OBJECTIVE This study of a human autopsy case aimed to characterize the histologic and micro-computed tomographic results of maxillary sinus augmentation using a synthetic bone substitute and simultaneous implant placement at 6 years.
MATERIAL AND METHODS This report is based on the whole-body donation of a 62-year-old male patient who died due to bladder cancer. Implants had been placed in conjunction with sinus augmentation using a mixture of biphasic calcium phosphate and autogenous bone into both maxillary sinuses 6 years prior to the body donation. The maxillary sinus areas containing implants were gently removed from the cadaver and scanned using high-resolution micro-computed tomography. Samples were sectioned, prepared for undecalcified histologic slides and stained with haematoxylin-eosin.
RESULTS The augmented volume was observed up to the apex of the implants, which were successfully osseointegrated. Cross-sectional micro-computed tomographic views revealed that the bone-substitute particles were embedded in radiopaque-mineralized tissues showing a trabecular pattern around the implants. The histologic analysis revealed mature lamellar bone surrounding the remaining bone-substitute particles as well as well-organized bone marrow spaces in the augment bone area and around the dental implants.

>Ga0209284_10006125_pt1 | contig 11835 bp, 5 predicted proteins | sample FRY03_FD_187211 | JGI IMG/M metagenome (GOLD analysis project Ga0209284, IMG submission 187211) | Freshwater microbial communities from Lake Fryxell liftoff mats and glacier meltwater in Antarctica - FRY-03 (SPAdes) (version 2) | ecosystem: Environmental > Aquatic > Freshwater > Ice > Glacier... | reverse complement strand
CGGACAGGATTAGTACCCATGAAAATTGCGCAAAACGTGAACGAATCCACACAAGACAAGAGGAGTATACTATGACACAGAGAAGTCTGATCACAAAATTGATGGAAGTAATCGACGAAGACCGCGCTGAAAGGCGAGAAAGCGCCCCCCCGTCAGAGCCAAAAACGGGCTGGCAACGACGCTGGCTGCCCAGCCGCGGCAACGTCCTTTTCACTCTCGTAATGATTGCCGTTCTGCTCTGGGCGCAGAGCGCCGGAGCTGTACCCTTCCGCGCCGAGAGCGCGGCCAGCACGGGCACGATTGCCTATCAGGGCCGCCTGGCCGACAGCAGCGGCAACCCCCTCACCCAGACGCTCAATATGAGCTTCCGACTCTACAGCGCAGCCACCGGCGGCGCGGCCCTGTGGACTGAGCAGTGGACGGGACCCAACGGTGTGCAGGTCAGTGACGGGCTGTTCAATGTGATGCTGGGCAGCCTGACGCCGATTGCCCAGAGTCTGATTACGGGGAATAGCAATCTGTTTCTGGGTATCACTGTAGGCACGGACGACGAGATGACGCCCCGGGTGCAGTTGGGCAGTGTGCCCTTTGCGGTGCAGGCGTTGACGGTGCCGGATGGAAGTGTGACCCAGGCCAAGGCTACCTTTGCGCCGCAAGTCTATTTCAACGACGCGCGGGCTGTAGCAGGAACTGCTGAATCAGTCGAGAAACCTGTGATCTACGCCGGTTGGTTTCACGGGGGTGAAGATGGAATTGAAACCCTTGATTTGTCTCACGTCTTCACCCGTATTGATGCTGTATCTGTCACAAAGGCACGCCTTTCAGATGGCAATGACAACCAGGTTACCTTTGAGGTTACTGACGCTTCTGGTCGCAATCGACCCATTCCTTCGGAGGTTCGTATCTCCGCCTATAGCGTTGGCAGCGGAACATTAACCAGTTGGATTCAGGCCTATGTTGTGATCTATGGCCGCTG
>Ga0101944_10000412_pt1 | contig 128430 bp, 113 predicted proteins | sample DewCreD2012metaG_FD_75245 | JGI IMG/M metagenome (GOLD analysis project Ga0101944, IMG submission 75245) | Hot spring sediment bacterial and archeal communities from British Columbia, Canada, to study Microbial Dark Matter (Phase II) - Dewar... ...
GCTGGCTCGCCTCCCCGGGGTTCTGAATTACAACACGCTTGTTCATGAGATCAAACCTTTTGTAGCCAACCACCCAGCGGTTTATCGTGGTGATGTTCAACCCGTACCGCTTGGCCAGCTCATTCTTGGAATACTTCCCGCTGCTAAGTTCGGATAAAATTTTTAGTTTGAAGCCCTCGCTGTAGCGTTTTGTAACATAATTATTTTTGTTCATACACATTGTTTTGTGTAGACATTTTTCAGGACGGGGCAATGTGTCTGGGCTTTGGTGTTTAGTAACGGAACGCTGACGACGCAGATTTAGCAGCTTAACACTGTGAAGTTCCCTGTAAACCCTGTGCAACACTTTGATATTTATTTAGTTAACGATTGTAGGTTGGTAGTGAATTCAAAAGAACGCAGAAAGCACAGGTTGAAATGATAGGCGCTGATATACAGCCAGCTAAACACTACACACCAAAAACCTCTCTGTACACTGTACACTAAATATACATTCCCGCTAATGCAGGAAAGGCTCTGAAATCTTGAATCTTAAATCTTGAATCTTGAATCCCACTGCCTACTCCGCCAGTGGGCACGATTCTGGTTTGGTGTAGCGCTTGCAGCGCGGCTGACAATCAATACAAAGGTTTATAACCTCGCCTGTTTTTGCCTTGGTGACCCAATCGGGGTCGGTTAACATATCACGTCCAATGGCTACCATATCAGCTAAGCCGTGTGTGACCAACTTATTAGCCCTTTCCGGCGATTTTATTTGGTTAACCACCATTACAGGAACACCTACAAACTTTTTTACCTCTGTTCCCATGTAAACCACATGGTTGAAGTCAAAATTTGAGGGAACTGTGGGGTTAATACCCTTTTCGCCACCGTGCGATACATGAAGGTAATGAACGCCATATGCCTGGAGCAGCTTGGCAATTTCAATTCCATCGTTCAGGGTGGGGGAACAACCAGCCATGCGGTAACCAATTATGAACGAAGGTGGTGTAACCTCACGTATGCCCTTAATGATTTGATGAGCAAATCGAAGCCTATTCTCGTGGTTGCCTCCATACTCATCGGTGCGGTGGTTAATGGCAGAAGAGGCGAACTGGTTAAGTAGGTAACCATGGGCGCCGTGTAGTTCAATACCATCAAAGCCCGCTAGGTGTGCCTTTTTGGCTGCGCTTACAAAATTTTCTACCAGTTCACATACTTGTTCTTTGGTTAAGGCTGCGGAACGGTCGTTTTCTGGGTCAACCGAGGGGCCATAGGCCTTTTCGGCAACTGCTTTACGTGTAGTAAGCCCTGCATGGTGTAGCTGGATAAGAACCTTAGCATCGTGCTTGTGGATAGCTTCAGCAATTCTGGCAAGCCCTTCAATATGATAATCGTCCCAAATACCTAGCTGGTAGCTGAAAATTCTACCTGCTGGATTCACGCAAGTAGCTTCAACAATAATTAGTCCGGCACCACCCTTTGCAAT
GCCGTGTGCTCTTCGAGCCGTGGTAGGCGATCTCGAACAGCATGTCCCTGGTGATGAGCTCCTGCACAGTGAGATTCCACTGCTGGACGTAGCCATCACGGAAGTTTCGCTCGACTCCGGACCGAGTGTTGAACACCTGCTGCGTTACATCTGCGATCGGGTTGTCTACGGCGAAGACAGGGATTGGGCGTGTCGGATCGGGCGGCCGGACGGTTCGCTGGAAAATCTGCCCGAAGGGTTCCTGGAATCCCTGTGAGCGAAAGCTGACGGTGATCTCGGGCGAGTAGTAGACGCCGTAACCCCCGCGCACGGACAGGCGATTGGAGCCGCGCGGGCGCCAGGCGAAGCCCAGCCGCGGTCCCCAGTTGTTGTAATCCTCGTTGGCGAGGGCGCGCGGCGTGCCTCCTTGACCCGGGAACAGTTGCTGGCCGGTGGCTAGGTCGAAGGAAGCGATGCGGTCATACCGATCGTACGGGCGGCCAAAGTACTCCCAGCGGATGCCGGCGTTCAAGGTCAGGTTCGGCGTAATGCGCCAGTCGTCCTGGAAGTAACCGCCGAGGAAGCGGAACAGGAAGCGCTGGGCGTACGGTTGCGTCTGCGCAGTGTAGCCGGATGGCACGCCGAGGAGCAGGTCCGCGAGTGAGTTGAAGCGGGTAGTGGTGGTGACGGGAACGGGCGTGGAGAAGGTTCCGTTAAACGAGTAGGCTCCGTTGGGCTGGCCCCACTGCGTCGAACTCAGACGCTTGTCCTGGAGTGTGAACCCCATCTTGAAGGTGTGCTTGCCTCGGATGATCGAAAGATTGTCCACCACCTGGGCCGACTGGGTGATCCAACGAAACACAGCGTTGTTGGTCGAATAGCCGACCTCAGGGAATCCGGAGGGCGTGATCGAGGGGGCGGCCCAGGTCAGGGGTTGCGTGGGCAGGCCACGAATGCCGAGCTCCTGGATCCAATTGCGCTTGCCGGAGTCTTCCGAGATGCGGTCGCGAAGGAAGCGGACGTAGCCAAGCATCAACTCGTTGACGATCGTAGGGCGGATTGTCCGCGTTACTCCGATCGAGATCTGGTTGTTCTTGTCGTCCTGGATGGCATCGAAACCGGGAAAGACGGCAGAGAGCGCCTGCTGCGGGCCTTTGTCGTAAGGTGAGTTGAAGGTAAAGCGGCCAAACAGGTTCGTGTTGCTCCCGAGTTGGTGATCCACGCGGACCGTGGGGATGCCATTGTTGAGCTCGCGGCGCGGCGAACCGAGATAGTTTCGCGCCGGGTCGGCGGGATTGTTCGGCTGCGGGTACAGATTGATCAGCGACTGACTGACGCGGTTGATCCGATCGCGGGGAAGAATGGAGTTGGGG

CONCLUSION This human autopsy study histologically confirmed the presence of successful bone formation and long-term volume stability after sinus augmentation using biphasic calcium phosphate and simultaneous implant placement.